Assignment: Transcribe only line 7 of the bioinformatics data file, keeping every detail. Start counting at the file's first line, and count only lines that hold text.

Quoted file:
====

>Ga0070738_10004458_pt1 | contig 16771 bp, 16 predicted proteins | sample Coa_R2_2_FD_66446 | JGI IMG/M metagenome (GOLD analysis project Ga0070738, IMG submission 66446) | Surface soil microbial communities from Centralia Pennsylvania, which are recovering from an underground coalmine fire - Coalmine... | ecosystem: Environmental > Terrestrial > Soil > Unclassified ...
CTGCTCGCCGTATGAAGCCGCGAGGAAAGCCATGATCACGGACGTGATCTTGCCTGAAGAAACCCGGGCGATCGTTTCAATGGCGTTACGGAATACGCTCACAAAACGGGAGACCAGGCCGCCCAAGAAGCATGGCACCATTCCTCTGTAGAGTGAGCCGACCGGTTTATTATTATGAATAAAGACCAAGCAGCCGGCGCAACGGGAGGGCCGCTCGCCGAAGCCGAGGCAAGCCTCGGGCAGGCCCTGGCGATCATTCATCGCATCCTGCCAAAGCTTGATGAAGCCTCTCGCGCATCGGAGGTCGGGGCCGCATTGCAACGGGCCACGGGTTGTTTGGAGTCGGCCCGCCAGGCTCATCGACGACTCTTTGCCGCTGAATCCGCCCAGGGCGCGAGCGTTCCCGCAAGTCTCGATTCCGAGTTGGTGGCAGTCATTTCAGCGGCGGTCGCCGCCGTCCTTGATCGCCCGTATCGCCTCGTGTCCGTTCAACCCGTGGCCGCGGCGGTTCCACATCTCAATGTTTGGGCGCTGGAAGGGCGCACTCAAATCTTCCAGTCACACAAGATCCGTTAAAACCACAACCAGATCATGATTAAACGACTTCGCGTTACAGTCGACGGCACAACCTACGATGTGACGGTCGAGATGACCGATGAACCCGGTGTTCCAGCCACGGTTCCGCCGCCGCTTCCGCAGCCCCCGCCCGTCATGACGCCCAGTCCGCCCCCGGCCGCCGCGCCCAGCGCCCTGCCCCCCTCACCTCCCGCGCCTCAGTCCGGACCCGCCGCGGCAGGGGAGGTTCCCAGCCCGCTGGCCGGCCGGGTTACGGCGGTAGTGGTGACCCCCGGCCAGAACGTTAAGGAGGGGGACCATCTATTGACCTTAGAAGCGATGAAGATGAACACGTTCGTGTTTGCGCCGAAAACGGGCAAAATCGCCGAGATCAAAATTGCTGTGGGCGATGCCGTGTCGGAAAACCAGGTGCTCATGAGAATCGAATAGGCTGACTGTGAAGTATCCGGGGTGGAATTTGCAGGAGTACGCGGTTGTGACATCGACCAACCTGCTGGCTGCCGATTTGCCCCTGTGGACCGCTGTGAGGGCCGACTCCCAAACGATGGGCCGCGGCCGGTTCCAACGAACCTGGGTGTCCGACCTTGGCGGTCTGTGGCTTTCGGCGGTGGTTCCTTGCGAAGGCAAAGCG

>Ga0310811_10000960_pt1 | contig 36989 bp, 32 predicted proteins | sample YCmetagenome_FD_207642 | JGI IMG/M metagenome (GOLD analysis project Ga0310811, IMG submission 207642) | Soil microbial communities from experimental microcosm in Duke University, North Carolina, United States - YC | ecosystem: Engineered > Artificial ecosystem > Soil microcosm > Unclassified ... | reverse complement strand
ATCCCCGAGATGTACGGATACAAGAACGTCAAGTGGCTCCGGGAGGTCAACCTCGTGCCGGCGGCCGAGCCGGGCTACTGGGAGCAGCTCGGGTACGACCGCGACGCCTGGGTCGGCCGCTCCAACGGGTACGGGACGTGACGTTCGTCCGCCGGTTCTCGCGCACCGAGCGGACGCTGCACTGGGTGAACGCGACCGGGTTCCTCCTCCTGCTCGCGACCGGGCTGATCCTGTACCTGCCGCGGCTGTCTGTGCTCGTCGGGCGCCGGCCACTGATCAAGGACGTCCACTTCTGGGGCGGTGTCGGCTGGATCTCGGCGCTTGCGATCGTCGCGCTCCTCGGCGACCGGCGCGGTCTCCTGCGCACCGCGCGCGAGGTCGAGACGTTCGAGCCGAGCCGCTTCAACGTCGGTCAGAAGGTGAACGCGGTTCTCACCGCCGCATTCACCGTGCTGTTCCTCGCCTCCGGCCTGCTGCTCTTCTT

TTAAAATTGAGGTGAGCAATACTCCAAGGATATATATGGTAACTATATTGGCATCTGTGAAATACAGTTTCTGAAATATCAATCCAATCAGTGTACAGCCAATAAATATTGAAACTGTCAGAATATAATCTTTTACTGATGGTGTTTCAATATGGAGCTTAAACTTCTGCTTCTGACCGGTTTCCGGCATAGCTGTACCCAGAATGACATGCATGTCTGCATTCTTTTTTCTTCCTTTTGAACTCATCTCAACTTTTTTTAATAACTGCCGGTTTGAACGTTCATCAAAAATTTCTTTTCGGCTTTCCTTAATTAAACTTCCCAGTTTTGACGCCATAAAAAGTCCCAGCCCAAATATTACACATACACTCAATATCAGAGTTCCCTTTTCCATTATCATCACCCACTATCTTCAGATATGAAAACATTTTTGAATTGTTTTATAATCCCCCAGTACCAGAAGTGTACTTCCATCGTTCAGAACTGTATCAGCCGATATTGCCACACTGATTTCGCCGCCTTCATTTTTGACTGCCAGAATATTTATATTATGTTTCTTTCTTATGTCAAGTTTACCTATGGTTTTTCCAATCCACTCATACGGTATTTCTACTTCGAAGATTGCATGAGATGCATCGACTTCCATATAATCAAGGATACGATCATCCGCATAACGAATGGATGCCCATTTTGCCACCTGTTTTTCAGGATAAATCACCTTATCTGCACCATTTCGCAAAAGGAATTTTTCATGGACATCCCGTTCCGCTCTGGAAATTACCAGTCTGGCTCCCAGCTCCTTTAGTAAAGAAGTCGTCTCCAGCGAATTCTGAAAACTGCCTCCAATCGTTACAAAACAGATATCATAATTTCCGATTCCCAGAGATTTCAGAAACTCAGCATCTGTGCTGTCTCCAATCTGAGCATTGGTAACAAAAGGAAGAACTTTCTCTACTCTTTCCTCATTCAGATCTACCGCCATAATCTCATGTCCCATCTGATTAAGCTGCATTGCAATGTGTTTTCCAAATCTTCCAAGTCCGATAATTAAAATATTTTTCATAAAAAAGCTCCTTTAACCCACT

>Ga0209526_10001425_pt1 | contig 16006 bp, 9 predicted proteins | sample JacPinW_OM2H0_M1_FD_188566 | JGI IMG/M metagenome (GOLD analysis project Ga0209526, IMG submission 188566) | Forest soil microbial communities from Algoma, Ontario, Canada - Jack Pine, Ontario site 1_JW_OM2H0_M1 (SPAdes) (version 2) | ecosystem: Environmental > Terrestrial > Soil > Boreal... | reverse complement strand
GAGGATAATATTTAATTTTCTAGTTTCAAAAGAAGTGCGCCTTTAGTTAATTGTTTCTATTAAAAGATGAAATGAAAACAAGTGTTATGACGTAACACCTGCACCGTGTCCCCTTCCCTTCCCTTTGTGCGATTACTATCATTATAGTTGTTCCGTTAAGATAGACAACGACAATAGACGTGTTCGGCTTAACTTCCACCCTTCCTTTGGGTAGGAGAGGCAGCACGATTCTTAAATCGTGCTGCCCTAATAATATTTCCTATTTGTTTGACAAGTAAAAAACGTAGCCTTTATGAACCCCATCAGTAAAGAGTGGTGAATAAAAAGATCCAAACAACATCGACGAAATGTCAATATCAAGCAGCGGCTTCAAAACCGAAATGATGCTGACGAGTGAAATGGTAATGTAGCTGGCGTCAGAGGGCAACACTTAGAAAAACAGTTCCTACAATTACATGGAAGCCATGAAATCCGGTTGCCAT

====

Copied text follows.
GAGGATAATATTTAATTTTCTAGTTTCAAAAGAAGTGCGCCTTTAGTTAATTGTTTCTATTAAAAGATGAAATGAAAACAAGTGTTATGACGTAACACCTGCACCGTGTCCCCTTCCCTTCCCTTTGTGCGATTACTATCATTATAGTTGTTCCGTTAAGATAGACAACGACAATAGACGTGTTCGGCTTAACTTCCACCCTTCCTTTGGGTAGGAGAGGCAGCACGATTCTTAAATCGTGCTGCCCTAATAATATTTCCTATTTGTTTGACAAGTAAAAAACGTAGCCTTTATGAACCCCATCAGTAAAGAGTGGTGAATAAAAAGATCCAAACAACATCGACGAAATGTCAATATCAAGCAGCGGCTTCAAAACCGAAATGATGCTGACGAGTGAAATGGTAATGTAGCTGGCGTCAGAGGGCAACACTTAGAAAAACAGTTCCTACAATTACATGGAAGCCATGAAATCCGGTTGCCAT